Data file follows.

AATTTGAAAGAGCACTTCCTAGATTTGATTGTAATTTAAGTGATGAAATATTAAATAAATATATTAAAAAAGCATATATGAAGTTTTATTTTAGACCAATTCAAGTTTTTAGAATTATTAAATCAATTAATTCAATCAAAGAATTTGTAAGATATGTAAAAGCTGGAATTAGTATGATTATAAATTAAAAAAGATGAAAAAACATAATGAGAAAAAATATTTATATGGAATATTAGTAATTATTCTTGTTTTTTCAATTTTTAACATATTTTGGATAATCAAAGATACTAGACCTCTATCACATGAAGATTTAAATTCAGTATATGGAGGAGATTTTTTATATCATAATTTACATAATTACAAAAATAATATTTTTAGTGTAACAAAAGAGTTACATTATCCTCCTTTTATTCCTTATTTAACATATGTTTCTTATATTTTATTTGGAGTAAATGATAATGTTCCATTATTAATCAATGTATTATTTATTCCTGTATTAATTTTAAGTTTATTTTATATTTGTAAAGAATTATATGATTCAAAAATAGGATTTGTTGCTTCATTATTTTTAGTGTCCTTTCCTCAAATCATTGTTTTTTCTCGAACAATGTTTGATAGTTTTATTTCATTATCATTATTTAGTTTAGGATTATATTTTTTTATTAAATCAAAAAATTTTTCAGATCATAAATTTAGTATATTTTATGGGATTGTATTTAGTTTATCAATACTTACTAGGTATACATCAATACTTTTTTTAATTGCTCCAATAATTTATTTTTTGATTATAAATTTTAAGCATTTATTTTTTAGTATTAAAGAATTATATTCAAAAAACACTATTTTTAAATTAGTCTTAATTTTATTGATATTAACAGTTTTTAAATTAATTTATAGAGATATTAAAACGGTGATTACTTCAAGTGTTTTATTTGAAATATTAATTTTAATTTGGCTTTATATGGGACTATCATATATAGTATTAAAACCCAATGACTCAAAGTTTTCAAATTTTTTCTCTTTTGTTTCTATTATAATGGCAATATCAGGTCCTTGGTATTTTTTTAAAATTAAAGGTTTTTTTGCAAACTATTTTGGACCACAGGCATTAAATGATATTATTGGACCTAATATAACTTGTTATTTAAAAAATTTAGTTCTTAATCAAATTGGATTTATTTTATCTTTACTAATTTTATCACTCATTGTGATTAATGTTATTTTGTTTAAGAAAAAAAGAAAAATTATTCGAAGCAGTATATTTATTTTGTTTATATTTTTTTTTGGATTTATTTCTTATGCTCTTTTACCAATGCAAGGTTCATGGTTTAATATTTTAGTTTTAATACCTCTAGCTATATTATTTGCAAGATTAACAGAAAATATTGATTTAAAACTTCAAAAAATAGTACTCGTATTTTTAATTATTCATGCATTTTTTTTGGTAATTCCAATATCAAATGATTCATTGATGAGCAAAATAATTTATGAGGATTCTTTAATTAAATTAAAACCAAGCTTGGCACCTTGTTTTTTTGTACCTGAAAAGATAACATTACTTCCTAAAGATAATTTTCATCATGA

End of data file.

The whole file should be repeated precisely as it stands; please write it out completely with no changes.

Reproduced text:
AATTTGAAAGAGCACTTCCTAGATTTGATTGTAATTTAAGTGATGAAATATTAAATAAATATATTAAAAAAGCATATATGAAGTTTTATTTTAGACCAATTCAAGTTTTTAGAATTATTAAATCAATTAATTCAATCAAAGAATTTGTAAGATATGTAAAAGCTGGAATTAGTATGATTATAAATTAAAAAAGATGAAAAAACATAATGAGAAAAAATATTTATATGGAATATTAGTAATTATTCTTGTTTTTTCAATTTTTAACATATTTTGGATAATCAAAGATACTAGACCTCTATCACATGAAGATTTAAATTCAGTATATGGAGGAGATTTTTTATATCATAATTTACATAATTACAAAAATAATATTTTTAGTGTAACAAAAGAGTTACATTATCCTCCTTTTATTCCTTATTTAACATATGTTTCTTATATTTTATTTGGAGTAAATGATAATGTTCCATTATTAATCAATGTATTATTTATTCCTGTATTAATTTTAAGTTTATTTTATATTTGTAAAGAATTATATGATTCAAAAATAGGATTTGTTGCTTCATTATTTTTAGTGTCCTTTCCTCAAATCATTGTTTTTTCTCGAACAATGTTTGATAGTTTTATTTCATTATCATTATTTAGTTTAGGATTATATTTTTTTATTAAATCAAAAAATTTTTCAGATCATAAATTTAGTATATTTTATGGGATTGTATTTAGTTTATCAATACTTACTAGGTATACATCAATACTTTTTTTAATTGCTCCAATAATTTATTTTTTGATTATAAATTTTAAGCATTTATTTTTTAGTATTAAAGAATTATATTCAAAAAACACTATTTTTAAATTAGTCTTAATTTTATTGATATTAACAGTTTTTAAATTAATTTATAGAGATATTAAAACGGTGATTACTTCAAGTGTTTTATTTGAAATATTAATTTTAATTTGGCTTTATATGGGACTATCATATATAGTATTAAAACCCAATGACTCAAAGTTTTCAAATTTTTTCTCTTTTGTTTCTATTATAATGGCAATATCAGGTCCTTGGTATTTTTTTAAAATTAAAGGTTTTTTTGCAAACTATTTTGGACCACAGGCATTAAATGATATTATTGGACCTAATATAACTTGTTATTTAAAAAATTTAGTTCTTAATCAAATTGGATTTATTTTATCTTTACTAATTTTATCACTCATTGTGATTAATGTTATTTTGTTTAAGAAAAAAAGAAAAATTATTCGAAGCAGTATATTTATTTTGTTTATATTTTTTTTTGGATTTATTTCTTATGCTCTTTTACCAATGCAAGGTTCATGGTTTAATATTTTAGTTTTAATACCTCTAGCTATATTATTTGCAAGATTAACAGAAAATATTGATTTAAAACTTCAAAAAATAGTACTCGTATTTTTAATTATTCATGCATTTTTTTTGGTAATTCCAATATCAAATGATTCATTGATGAGCAAAATAATTTATGAGGATTCTTTAATTAAATTAAAACCAAGCTTGGCACCTTGTTTTTTTGTACCTGAAAAGATAACATTACTTCCTAAAGATAATTTTCATCATGA